Study: War Trauma May Raise Heart Risks
By CARLA K. JOHNSON
Associated Press Writer
I have no idea how to make that a link.
This is a really good study and about _______ time.
A few years ago, a famous psychiatrist [George Valliant, MD. I remembered!] whose name escapes me at the moment (Halfheimers, when you don't quite have altzheimers, or is it CRS... can't remember) did a study of all the WWII vets who had gone to Harvard. They had thorough medical histories of them when they got into Harvard, so they looked for PTSD in those who had seen combat. He, of course didn't find much (Ha ha. The old school) but he did find that by age 65 most of the WWII Harvard combat vets were either physically very ill or DEAD, which was incredible!
There have been other studies connecting PTSD with stress related diseases.
One of the earliest descriptions of PTSD, in Civil War veterans, was published in 1876. Dr. Da Costa described a set of heart symptoms and called them Soldier's Heart. My husband had this when he came back from Vietnam, but since it was old medicine, no one had ever heard of it, and they told him he could probably die of it anytime. Wonderful for a person diagnosed with "nervousness" since there was no diagnosis of PTSD at that time.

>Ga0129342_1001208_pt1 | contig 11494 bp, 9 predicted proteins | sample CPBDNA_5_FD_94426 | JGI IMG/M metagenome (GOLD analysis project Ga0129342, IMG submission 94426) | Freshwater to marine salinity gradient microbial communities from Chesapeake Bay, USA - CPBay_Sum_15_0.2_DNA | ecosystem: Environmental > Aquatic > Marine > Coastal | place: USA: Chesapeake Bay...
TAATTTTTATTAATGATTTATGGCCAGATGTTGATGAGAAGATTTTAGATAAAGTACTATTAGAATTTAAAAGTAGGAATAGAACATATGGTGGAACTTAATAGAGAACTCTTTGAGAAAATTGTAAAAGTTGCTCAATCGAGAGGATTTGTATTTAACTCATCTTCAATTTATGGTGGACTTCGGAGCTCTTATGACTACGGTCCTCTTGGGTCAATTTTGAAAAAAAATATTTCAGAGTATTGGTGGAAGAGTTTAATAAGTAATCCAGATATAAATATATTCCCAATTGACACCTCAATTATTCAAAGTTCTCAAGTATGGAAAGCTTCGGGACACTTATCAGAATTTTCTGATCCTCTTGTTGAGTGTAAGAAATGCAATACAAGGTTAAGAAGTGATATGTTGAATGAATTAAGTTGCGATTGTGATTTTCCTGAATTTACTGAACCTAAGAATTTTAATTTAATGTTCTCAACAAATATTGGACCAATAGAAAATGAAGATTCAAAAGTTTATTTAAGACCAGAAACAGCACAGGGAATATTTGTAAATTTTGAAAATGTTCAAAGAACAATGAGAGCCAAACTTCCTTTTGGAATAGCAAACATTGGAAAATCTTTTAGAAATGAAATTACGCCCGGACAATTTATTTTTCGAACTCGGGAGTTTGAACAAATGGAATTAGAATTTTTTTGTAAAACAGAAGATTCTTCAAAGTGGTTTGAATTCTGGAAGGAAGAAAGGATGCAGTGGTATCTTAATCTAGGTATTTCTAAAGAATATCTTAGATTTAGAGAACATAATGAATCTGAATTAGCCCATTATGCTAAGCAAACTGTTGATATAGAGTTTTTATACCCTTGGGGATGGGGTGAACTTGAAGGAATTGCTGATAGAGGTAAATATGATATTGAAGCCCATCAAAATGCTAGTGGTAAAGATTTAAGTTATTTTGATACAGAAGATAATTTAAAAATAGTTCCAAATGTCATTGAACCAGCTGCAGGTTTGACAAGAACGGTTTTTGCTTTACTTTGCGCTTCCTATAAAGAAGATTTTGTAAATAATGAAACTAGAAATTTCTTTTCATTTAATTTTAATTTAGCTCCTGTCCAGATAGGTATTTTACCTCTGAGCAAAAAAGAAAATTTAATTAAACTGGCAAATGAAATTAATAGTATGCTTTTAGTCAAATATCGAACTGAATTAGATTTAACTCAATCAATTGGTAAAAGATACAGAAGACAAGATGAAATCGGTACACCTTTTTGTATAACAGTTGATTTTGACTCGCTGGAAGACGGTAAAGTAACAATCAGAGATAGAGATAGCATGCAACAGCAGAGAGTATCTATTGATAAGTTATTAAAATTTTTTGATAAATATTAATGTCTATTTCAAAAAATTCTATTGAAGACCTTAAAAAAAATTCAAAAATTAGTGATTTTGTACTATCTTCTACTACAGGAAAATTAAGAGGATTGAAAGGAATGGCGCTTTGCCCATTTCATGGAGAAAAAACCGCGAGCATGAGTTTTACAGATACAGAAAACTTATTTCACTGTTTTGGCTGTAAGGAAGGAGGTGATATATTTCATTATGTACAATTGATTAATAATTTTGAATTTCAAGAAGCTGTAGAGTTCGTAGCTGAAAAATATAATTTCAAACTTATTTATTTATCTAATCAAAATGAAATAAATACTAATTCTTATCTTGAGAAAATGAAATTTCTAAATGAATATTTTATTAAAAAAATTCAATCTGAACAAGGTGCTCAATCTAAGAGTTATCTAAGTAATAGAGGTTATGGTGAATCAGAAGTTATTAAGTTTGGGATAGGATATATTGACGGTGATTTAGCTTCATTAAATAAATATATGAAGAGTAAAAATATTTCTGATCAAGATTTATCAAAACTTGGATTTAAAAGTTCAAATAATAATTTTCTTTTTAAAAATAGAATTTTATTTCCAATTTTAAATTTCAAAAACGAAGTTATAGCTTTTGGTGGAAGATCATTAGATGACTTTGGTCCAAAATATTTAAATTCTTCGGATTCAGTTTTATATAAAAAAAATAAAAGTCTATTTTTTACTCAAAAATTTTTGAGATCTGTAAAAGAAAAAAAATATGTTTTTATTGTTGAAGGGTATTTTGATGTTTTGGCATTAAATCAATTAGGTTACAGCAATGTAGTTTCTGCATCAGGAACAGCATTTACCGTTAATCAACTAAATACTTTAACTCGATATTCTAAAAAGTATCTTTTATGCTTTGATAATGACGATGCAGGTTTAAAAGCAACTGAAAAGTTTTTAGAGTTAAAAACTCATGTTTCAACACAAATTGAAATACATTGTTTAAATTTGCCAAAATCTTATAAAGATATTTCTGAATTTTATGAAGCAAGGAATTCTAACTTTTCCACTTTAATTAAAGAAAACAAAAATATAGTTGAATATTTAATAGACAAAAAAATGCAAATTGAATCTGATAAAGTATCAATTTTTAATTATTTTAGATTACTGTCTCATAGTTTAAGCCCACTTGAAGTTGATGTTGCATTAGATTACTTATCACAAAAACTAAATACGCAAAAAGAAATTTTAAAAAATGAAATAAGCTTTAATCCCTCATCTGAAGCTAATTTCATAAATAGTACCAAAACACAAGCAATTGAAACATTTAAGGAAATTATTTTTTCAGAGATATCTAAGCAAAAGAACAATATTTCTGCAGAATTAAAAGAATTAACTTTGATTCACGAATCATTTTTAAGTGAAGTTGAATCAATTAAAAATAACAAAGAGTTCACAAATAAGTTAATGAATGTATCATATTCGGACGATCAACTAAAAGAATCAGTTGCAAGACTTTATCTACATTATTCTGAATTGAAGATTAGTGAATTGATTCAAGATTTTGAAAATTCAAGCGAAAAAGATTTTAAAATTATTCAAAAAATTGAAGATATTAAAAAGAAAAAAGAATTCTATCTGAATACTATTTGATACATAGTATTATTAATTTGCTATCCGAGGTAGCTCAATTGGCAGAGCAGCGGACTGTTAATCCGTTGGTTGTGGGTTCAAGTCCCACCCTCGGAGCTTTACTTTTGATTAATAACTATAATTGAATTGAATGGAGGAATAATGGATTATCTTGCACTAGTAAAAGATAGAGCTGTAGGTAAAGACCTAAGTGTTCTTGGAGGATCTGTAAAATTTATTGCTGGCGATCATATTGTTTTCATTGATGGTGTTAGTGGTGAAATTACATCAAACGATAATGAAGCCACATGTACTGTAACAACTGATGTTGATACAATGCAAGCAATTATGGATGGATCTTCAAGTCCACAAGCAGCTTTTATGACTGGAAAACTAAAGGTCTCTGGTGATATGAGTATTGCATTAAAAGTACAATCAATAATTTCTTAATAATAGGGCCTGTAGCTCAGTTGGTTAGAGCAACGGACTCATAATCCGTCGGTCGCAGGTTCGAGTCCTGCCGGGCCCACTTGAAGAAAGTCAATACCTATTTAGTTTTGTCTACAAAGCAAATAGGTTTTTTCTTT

And when he had his last C&P exam a couple of years ago the young woman doctor didn't KNOW that no one was diagnosed with PTSD in 1968 because the Diagnostic and Statistical Manual II of the American Psychiatric Association had no such diagnosis. As a matter of fact, they had just discarded the "Gross Stress Reaction" of the first edition and decided, on no scientific evidence whatsoever, that if a trauma affected you for more than 6 months, you were screwed up before the trauma...
How could a person like that be doing compensation exams for the VA? Of course she was better than Umesh Mahtre, MD, who asked my husband how he was doing. Bob said "about the same." They talked about flying for a few minutes. We thought he was trying to put Bob at ease, but that was the end of the interview and his report was, "The patient reports no problems." He was famous among the local veterans for never seeing PTSD even when it was in his face.(If this has happened to you, the exam is "inadequate for compensation purposes" and you can immediately in writing ask for another exam on that basis.)
The VA compensation system (which is different from and separate from and, as far as I can see, IGNORES the doctors at the VA Hospitals and other treatment facilities) in many areas of the country does it's best to see that those who need help die before they get it, some of the deaths no doubt brought on by stress related heart attacks.
If you want to help, write your representative and senator and ask for more funding for treatment at the VA, and for forced retirement of any old hack in the VA Compensation system who routinely denies PTSD claims or denies them with insane criteria such as this one, which a friend of mine received: "Since you were an infantryman and seeing the death of a friend in combat is not outside the range of usual human experience for an infantryman, you do not have a traumatic stressor." Totally wrong, but he still may have his job...